4. Hydrocarbon resins (for example C5 -C9) including hydrogenated modifications thereof (e.g. tackifiers) and mixtures of polyalkylenes and starch.
5. Polystyrene, poly(p-methylstyrene), poly(α-methylstyrene).
6. Copolymers of styrene or α-methylstyrene with dienes or acrylic derivatives, for example styrene/butadiene, styrene/acrylonitrile, styrene/alkyl methacrylate, styrene/butadiene/alkyl acrylate, styrene/butadiene/alkyl methacrylate, styrene/maleic anhydride, styrene/acrylonitrile/methyl acrylate; mixtures of high impact strength of styrene copolymers and another polymer, for example a polyacrylate, a diene polymer or an ethylene/propylene/diene terpolymer; and block copolymers of styrene such as styrene/butadiene/styrene, styrene/isoprene/styrene, styrene/ethylene/butylene/styrene or styrene/ethylene/propylene/styrene.
7. Graft copolymers of styrene or α-methylstyrene, for example styrene on polybutadiene, styrene on polybutadiene-styrene or polybutadiene-acrylonitrile copolymers; styrene and acrylonitrile (or methacrylonitrile) on polybutadiene; styrene, acrylonitrile and methyl methacrylate on polybutadiene; styrene and maleic anhydride on polybutadiene; styrene, acrylonitrile and maleic anhydride or maleimide on polybutadiene; styrene and maleimide on polybutadiene; styrene and alkyl acrylates or methacrylates on polybutadiene; styrene and acrylonitrile on ethylene/propylene/diene terpolymers; styrene and acrylonitrile on polyalkyl acrylates or polyalkyl methacrylates, styrene and acrylonitrile on acrylate/butadiene copolymers, as well as mixtures thereof with the copolymers listed under 6), for example the copolymer mixtures known as ABS, MBS, ASA or AES polymers.
8. Halogen-containing polymers such as polychloroprene, chlorinated rubbers, chlorinated or sulfochlorinated polyethylene, copolymers of ethylene and chlorinated ethylene, epichlorohydrin homo- and copolymers, especially polymers of halogen-containing vinyl compounds, for example polyvinyl chloride, polyvinylidene chloride, polyvinyl fluoride, polyvinylidene fluoride, as well as copolymers thereof such as vinyl chloride/vinylidene chloride, vinyl chloride/vinyl acetate or vinylidene chloride/vinyl acetate copolymers.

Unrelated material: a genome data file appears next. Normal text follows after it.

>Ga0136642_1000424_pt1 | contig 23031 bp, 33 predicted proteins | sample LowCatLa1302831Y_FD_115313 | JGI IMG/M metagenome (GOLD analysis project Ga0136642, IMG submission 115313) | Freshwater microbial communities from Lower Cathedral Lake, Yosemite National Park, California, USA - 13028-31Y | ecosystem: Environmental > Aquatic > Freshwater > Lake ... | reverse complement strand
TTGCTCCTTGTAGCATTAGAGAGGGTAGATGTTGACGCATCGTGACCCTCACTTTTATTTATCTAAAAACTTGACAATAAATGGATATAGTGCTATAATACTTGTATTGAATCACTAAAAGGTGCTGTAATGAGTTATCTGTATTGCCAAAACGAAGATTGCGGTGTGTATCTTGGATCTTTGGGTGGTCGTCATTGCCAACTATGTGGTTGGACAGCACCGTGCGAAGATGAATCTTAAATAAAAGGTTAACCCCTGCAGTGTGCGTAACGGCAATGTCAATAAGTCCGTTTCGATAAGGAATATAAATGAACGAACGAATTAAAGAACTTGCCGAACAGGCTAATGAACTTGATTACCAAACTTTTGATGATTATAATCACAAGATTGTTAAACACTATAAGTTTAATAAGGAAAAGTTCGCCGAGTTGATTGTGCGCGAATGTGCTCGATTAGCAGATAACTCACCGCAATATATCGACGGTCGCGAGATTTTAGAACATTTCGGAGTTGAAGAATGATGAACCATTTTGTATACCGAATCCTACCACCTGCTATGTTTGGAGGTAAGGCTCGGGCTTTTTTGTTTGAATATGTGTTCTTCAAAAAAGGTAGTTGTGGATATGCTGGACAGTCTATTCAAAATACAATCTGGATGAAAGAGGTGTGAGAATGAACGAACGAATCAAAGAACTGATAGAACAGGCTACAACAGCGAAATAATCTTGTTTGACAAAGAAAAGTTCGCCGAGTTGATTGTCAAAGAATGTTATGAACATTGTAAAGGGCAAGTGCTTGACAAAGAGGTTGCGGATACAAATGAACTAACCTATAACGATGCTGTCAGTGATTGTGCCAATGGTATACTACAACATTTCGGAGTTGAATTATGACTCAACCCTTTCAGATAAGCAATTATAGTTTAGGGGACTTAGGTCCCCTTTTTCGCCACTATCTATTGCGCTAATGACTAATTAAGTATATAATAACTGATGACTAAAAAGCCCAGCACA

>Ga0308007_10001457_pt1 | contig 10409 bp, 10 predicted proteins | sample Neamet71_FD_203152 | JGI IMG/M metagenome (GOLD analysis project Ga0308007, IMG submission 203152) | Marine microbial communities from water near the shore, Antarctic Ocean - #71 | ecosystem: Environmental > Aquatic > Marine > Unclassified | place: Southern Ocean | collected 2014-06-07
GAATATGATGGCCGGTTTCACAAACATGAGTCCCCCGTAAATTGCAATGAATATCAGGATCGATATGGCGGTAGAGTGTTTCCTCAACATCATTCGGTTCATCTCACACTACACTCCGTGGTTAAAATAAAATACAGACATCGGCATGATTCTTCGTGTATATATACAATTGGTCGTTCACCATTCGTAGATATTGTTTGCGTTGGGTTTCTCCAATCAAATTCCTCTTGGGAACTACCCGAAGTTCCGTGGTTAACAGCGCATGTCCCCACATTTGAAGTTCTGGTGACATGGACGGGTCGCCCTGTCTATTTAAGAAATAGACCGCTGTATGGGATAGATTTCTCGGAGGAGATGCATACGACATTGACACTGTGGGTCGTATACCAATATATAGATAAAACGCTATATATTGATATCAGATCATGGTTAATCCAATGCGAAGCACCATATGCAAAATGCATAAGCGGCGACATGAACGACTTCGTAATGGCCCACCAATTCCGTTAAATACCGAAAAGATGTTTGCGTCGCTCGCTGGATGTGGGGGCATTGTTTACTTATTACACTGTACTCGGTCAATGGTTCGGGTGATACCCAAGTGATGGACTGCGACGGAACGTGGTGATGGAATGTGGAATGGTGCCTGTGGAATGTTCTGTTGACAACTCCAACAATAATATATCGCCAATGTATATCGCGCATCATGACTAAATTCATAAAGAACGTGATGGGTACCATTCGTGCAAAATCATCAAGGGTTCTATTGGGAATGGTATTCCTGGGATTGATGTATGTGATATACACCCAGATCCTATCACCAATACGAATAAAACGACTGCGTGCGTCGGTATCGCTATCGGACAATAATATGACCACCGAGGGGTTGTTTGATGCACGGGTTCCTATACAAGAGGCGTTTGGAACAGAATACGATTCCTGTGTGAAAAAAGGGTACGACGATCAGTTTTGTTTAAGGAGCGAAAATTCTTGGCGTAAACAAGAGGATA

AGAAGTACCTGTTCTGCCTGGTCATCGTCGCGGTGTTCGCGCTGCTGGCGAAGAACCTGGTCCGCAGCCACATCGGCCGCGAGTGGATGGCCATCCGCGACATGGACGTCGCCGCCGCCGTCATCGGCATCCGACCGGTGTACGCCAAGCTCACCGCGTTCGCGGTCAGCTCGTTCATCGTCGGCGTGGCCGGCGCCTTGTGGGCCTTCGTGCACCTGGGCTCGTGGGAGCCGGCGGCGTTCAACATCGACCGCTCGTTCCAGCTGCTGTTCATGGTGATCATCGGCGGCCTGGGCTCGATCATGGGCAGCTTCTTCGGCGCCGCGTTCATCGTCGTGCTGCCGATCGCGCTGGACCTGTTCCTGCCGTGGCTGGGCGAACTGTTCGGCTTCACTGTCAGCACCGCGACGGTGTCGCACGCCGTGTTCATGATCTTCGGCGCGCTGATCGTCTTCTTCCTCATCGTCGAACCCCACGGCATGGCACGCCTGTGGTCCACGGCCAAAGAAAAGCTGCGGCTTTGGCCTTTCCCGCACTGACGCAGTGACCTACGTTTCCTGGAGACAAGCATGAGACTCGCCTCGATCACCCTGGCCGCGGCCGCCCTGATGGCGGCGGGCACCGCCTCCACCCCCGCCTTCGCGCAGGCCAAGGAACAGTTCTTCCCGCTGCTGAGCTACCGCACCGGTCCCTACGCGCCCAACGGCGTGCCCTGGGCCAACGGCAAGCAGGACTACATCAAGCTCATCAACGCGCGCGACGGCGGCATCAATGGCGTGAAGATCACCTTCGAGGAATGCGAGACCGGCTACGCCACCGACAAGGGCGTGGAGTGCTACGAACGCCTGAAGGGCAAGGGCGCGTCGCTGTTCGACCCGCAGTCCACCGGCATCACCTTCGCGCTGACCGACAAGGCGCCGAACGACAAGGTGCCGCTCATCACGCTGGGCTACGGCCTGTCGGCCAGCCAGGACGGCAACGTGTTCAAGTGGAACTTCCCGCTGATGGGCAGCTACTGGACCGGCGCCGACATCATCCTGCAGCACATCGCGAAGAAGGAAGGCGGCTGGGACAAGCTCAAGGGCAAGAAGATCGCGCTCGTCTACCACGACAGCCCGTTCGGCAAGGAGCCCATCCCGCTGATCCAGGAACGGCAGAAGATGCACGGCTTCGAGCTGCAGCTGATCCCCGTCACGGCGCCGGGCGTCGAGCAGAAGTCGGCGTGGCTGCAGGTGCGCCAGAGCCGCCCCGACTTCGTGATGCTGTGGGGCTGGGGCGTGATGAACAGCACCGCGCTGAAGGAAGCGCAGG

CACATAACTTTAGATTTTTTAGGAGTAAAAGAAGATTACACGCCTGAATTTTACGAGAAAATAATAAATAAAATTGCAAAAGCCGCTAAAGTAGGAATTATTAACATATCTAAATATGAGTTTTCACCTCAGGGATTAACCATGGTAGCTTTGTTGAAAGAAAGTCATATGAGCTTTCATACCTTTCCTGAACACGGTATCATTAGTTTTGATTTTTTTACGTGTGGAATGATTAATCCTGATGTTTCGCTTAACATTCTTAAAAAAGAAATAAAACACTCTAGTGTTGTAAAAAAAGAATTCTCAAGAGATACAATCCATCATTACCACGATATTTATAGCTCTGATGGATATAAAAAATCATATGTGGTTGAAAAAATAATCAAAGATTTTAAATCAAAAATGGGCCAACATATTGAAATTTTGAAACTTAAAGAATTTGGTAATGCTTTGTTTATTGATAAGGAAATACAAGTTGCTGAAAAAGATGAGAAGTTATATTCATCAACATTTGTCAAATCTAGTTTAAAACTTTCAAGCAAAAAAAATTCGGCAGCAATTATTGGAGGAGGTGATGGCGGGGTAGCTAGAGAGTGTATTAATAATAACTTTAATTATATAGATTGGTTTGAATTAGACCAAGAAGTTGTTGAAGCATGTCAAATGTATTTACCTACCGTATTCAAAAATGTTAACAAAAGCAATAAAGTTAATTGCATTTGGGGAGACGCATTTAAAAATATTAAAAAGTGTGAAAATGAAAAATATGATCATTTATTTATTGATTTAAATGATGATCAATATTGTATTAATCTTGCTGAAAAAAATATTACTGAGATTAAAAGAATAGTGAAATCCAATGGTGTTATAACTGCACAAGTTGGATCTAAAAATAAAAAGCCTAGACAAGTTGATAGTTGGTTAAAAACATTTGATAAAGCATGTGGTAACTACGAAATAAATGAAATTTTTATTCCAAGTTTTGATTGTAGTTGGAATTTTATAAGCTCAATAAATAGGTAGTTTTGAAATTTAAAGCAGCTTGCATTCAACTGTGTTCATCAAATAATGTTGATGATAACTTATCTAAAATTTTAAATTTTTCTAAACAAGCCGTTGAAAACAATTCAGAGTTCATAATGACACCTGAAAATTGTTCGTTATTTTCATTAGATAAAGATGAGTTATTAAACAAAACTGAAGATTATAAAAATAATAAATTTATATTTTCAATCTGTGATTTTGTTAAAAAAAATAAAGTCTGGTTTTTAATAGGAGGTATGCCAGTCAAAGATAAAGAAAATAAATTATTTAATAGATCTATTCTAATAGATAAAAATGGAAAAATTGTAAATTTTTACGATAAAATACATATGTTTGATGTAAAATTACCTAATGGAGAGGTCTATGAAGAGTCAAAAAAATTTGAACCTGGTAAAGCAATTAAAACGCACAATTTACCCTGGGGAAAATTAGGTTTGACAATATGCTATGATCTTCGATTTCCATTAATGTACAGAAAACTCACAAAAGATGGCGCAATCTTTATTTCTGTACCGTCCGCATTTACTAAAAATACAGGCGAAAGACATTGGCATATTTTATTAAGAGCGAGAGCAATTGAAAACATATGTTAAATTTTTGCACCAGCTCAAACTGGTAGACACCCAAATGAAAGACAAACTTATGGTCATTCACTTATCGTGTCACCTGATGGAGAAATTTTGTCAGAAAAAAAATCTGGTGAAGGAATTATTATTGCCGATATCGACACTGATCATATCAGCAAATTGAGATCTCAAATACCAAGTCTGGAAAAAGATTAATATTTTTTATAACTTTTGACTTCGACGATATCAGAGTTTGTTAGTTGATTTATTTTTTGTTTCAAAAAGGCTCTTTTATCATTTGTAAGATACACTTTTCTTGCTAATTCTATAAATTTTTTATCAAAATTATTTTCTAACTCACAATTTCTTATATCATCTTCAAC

9. Polymers derived from α,β-unsaturated acids and derivatives thereof such as polyacrylates and polymethacrylates; polymethyl methacrylates, polyacrylamides and polyacrylonitriles, impact-modified with butyl acrylate.
10. Copolymers of the monomers mentioned under 9) with each other or with other unsaturated monomers, for example acrylonitrile/butadiene copolymers, acrylonitrile/alkyl acrylate copolymers, acrylonitrile/alkoxyalkyl acrylate or acrylonitrile/vinyl halide copolymers or acrylonitrile/alkyl methacrylate/butadiene terpolymers.
11. Polymers derived from unsaturated alcohols and amines or the acyl derivatives or acetals thereof, for example polyvinyl alcohol, polyvinyl acetate, polyvinyl stearate, polyvinyl benzoate, polyvinyl maleate, polyvinyl butyral, polyallyl phthalate or polyallyl melamine; as well as their copolymers with olefins mentioned in 1) above.
12. Homopolymers and copolymers of Cyclic ethers such as polyalkylene glycols, polyethylene oxide, polypropylene oxide or copolymers thereof with bisglycidyl ethers.
13. Polyacetals such as polyoxymethylene and those polyoxymethylenes which contain ethylene oxide as a comonomer, polyacetals modified with thermoplastic polyurethanes, acrylates or MBS.
14. Polyphenylene oxides and sulfides, and mixtures of polyphenylene oxides with styrene polymers or polyamides.